Crow Lake by Mary Lawson

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Here is a gorgeous, slow-burning story set in the rural “badlands” of northern Ontario, where heartbreak and hardship are mirrored in the landscape. For the farming Pye family, life is a Greek tragedy where the sins of the fathers are visited on the sons, and terrible events occur—offstage.

Centerstage are the Morrisons, whose tragedy looks more immediate if less brutal, but is, in reality, insidious and divisive. Orphaned young, Kate Morrison was her older brother Matt’s protegee, her fascination for pond life fed by his passionate interest in the natural world. Now a zoologist, she can identify organisms under a microscope but seems blind to the state of her own emotional life. And she thinks she’s outgrown her siblings—Luke, Matt, and Bo—who were once her entire world.

In this universal drama of family love and misunderstandings, of resentments harbored and driven underground, Lawson ratchets up the tension with heartbreaking humor and consummate control, continually overturning one’s expectations right to the very end. Tragic, funny, unforgettable, Crow Lake is a quiet tour de force that will catapult Mary Lawson to the forefront of fiction writers today.

"I have pursued your dream single-mindedly; I have become familiar with books and ideas you never even imagined, and somehow, in the process of acquiring all that knowledge, I have managed to learn nothing at all."

Beautifully written and emotionally moving, Crow Lake is told through the point of view of a young woman who has lived through a certain type of family hell and survived it. Sort-of. Four children, different ages with different temperaments, are forced into bonds and responsibility that weighed them down when tragedy struck their family in a small town. Ultimately the book is about sacrifices people make and how they come to terms with it.

There isn't any surprise revelation at the end - the book didn't need that - but it was a sense of awakening for the protagonist, Kate. She finally opens her eyes and loses some of the blinders she had on for most of her life. I felt bad for not liking her some of the time because I kept reminding myself she was a vulnerable person drowning in tragedy at one point and that I probably just couldn't understand her view enough, but I can't help it - there's a small selfish, unlikable vibe she has going down.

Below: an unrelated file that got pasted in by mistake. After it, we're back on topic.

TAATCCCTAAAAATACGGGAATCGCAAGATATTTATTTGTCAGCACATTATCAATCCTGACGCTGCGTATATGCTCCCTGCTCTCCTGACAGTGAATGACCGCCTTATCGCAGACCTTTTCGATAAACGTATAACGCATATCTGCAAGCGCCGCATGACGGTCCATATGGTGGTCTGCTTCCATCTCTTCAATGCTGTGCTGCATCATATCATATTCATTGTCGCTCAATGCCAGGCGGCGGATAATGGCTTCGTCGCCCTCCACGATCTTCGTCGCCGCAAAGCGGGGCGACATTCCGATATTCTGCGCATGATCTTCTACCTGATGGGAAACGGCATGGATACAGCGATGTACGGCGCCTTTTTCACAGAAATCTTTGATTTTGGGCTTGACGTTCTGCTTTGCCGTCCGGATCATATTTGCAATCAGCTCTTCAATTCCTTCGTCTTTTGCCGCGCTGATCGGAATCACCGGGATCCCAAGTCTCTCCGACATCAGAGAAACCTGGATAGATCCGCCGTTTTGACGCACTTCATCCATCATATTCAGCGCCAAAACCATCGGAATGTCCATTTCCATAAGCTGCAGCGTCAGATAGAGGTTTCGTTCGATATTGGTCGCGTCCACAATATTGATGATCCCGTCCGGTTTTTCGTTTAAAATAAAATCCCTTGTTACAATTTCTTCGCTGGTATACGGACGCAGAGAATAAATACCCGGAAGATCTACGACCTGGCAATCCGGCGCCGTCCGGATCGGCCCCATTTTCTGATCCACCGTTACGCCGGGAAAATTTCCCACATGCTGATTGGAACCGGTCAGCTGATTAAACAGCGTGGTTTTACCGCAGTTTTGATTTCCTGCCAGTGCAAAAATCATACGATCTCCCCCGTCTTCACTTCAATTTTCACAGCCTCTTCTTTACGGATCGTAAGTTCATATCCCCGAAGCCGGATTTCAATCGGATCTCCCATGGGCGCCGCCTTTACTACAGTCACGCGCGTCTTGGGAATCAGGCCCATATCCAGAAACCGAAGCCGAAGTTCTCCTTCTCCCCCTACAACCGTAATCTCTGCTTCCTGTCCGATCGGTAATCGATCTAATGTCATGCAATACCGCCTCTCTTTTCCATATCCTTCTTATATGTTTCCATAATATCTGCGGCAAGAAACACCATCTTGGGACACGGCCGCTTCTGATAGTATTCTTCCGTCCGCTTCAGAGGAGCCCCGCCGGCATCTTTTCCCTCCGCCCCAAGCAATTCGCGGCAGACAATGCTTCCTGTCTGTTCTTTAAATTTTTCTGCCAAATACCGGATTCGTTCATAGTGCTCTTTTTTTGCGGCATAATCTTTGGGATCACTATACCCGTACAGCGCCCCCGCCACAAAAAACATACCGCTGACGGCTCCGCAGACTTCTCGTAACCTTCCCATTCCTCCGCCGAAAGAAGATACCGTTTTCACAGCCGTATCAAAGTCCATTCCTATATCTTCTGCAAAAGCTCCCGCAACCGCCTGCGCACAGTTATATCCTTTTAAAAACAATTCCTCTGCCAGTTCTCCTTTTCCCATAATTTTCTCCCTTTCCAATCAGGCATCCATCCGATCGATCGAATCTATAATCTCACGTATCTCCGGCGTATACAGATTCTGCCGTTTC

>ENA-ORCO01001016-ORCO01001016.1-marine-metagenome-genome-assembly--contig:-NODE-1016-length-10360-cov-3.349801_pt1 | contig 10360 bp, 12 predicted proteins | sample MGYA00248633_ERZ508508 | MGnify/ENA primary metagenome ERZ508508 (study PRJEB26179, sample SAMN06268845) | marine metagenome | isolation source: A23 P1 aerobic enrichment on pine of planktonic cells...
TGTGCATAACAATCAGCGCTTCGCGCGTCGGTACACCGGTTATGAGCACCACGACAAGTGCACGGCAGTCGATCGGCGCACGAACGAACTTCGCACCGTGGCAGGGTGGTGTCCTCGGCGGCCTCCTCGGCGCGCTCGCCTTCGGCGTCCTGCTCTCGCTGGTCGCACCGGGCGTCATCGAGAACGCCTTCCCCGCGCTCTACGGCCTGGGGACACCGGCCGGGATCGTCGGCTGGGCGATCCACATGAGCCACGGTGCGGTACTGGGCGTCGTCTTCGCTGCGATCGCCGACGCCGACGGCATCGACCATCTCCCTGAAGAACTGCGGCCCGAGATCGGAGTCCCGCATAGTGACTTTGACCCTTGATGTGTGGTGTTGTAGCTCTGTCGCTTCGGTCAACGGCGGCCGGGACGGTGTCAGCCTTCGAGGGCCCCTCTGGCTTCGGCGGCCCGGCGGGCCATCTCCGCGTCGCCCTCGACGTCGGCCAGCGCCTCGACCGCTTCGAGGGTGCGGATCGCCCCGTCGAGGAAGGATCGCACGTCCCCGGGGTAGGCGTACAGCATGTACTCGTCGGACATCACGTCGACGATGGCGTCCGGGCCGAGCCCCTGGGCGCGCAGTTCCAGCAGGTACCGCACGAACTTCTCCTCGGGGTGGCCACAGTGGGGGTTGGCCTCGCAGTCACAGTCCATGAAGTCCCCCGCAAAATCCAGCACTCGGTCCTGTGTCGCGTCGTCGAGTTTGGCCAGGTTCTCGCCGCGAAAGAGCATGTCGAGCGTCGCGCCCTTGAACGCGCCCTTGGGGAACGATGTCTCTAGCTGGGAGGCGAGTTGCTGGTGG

The bonding of siblings with small town people who act like heroes was maybe the best part. I could care less about the twisted side story of the neighboring family, but the author took pains to inject foreshadowing and hinting galore about them - even opening the story by comparing the two. Really the book would have been just as good without that family and the secrets, but I suppose it did add another dimension to the storyline and where one character ended up, just probably not as strongly as the author intended it to.

Despite how beautifully written it was, how well the author handled the ups and downs of small-town life and tragic struggles, the book held little content other than a small step in the direction of personal growth. It leaves a bittersweet feeling in the chest that sad stories often imprint. It was a telling of how four lives evolved and how four people beat the odds in different ways, but my interest didn't raise above a three star by the end of it.

   Book Quotes:

“We are all bumbling along,side by side, week in, week out, our paths similar in some ways and different in others, all apparently running parallel. But parallel lines never meet.”

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